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War And Peace 93

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War And Peace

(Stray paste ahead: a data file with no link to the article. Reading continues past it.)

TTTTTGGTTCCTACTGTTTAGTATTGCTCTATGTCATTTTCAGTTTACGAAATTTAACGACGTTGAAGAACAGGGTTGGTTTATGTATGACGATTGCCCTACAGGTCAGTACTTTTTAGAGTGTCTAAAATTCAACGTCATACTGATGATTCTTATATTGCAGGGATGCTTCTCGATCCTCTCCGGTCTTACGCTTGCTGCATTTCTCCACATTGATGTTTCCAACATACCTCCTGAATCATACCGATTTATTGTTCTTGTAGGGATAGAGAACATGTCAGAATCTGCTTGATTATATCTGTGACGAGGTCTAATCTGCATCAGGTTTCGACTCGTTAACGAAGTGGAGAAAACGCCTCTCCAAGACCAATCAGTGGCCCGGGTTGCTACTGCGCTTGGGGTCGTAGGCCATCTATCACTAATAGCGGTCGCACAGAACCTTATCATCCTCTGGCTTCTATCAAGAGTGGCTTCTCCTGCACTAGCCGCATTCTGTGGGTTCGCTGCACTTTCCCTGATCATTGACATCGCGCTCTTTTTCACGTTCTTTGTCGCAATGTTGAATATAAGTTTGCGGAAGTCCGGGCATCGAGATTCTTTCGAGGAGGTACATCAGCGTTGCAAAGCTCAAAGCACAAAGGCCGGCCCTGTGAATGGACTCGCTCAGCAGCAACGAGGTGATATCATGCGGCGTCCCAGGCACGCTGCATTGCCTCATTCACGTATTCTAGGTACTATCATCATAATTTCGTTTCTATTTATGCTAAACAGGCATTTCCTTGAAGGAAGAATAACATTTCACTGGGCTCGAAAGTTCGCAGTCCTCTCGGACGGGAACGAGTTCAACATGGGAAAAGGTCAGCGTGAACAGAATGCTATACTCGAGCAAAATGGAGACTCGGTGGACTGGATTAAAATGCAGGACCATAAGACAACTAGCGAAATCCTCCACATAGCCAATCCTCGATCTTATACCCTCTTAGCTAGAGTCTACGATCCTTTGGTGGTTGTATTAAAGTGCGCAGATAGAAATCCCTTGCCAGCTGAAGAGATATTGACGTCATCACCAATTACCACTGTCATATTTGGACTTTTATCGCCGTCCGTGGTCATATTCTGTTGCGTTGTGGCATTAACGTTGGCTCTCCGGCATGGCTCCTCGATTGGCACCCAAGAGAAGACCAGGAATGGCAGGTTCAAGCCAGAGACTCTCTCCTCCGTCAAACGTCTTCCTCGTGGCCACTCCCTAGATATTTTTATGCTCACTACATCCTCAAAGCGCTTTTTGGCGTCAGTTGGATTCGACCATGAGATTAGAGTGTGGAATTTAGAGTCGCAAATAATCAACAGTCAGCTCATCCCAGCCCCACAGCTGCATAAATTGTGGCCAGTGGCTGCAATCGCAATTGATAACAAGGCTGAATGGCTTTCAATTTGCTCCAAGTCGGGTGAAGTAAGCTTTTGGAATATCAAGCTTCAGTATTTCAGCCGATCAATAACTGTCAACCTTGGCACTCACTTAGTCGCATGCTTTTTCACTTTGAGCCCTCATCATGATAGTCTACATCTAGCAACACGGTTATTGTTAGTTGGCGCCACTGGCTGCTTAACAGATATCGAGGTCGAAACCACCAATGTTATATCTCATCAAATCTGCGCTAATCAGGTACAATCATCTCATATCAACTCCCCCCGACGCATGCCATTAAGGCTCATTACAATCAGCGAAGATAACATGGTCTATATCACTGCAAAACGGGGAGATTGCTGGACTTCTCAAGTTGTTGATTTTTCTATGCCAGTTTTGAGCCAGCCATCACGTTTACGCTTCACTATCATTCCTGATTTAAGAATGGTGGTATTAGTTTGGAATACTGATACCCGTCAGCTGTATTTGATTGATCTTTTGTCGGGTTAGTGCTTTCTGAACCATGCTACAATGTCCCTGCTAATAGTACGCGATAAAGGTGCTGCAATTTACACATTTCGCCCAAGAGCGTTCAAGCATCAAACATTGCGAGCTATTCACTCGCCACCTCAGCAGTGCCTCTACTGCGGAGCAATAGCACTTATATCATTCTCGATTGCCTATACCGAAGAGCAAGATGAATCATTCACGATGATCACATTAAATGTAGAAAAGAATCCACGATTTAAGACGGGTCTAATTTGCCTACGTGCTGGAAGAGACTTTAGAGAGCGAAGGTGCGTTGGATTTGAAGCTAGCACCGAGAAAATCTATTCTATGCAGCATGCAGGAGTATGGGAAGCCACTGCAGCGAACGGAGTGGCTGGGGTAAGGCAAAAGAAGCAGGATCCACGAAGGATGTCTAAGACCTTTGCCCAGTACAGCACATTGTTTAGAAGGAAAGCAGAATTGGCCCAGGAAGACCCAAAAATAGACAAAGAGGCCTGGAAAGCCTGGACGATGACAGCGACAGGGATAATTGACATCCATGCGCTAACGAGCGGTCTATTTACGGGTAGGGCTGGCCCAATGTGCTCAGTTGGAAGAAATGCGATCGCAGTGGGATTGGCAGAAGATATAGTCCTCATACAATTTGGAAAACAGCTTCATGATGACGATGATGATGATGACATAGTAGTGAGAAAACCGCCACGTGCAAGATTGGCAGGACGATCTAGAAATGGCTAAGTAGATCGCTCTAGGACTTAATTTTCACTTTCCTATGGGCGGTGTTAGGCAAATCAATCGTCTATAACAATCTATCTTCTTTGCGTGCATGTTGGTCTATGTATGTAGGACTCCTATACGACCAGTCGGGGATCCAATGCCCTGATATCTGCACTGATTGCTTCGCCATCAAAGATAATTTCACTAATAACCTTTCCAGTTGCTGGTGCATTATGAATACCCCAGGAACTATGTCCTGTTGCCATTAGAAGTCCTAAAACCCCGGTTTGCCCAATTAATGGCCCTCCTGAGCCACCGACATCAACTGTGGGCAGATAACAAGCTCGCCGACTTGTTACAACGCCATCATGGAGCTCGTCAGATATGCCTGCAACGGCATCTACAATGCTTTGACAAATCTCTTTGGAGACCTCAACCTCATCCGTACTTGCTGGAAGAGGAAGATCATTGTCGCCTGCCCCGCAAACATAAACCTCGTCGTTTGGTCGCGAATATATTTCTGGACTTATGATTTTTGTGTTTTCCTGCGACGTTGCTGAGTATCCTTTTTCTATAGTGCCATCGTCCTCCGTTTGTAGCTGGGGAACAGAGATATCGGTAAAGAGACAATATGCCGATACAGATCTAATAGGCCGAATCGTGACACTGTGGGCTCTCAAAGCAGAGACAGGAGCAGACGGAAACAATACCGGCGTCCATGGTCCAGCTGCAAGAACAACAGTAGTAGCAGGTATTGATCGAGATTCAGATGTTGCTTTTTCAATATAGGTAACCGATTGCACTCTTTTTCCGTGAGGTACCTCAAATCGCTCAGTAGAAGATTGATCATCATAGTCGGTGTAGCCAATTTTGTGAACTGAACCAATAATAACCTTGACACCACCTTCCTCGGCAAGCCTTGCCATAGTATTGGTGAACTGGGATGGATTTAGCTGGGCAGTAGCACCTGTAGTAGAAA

it is..."--he seemed to be trying to find the right expression. "Cest... cest du Mack. Nous sommes mackes [It is... it is a bit of Mack. We are Macked]," he concluded, feeling that he had produced a good epigram, a fresh one that would be repeated. His hitherto puckered brow became smooth as a sign of pleasure, and with a slight smile he began to examine his nails. "Where are you off to?" he said suddenly to Prince Andrew who had risen and was going toward his room. "I am going away." "Where to?" "To the army." "But you meant to stay another two days?" "But now I am off at once." And Prince Andrew after giving directions about his departure went to his room. "Do you know, mon cher," said Bilibin following him, "I have been thinking about you. Why are you going?" And in proof of the conclusiveness of his opinion all the wrinkles vanished from his face. Prince Andrew looked inquiringly at him and gave no reply. "Why are you going? I know you think it your duty to gallop back to the army now that it is in danger. I understand that. Mon cher, it is heroism!" "Not at all," said Prince Andrew. "But as you are a philosopher, be a consistent one, look at the other side of the question and you will see that your duty, on the contrary, is to take care of yourself. Leave it to those who are no longer fit for anything else.... You have not been ordered to return and have not been dismissed from here; therefore, you can stay and go with us wherever our ill luck takes us. They say we are going to Olmutz, and Olmutz is a very decent town. You and I will travel comfortably in my caleche." "Do stop joking, Bilibin," cried Bolkonski. "I am speaking sincerely as a friend! Consider! Where and why are you going, when you might remain here? You are faced by one of two things," and the skin over his left temple puckered, "either you will not reach your regiment before peace is concluded, or you will share defeat and disgrace with Kutuzovs whole army." And Bilibin unwrinkled his temple, feeling that the dilemma was insoluble. "I cannot argue about it," replied Prince Andrew coldly, but he thought: "I am going to save the army." "My dear fellow, you are a hero!" said Bilibin. CHAPTER XIII That same night, having taken leave of the Minister of War, Bolkonski set off to rejoin the army, not knowing where he would find it and fearing to be captured by the French on the way to Krems. In Brunn everybody attached to the court was packing up, and the heavy baggage was already being dispatched to Olmutz. Near Hetzelsdorf Prince Andrew struck the high road along which the Russian army was moving with great haste and in the greatest disorder. The road was so obstructed with carts that it was impossible to get by in a carriage. Prince Andrew took a horse and a Cossack from a Cossack commander, and hungry and weary, making his way past the baggage wagons, rode in search of the commander in chief and of his own luggage. Very sinister reports of the position of the army reached him as he went along, and the appearance of the troops in their disorderly flight confirmed these rumors. "Cette armee russe que lor de lAngleterre a transportee des extremites de lunivers, nous allons lui faire eprouver le meme sort--(le sort de larmee dUlm)."* He remembered these words in Bonapartes address to his army at the beginning of the campaign, and they awoke in him astonishment at the genius of his hero, a feeling of wounded pride, and a hope of glory. "And should there be nothing left but to die?" he thought. "Well, if need be, I shall do it no worse than others." *"That Russian army which has been brought from the ends of the earth by English gold, we shall cause to share the same fate--(the fate of the army at Ulm)." He looked with disdain at the endless confused mass of detachments, carts, guns, artillery, and again baggage wagons and vehicles of all kinds overtaking one another and blocking the muddy road, three and sometimes four abreast. From all sides, behind and before, as far as ear could reach, there were the rattle of wheels, the creaking of carts and gun carriages, the tramp of horses, the crack of whips, shouts, the urging of horses, and the swearing of soldiers, orderlies, and officers. All along the sides of the road fallen horses

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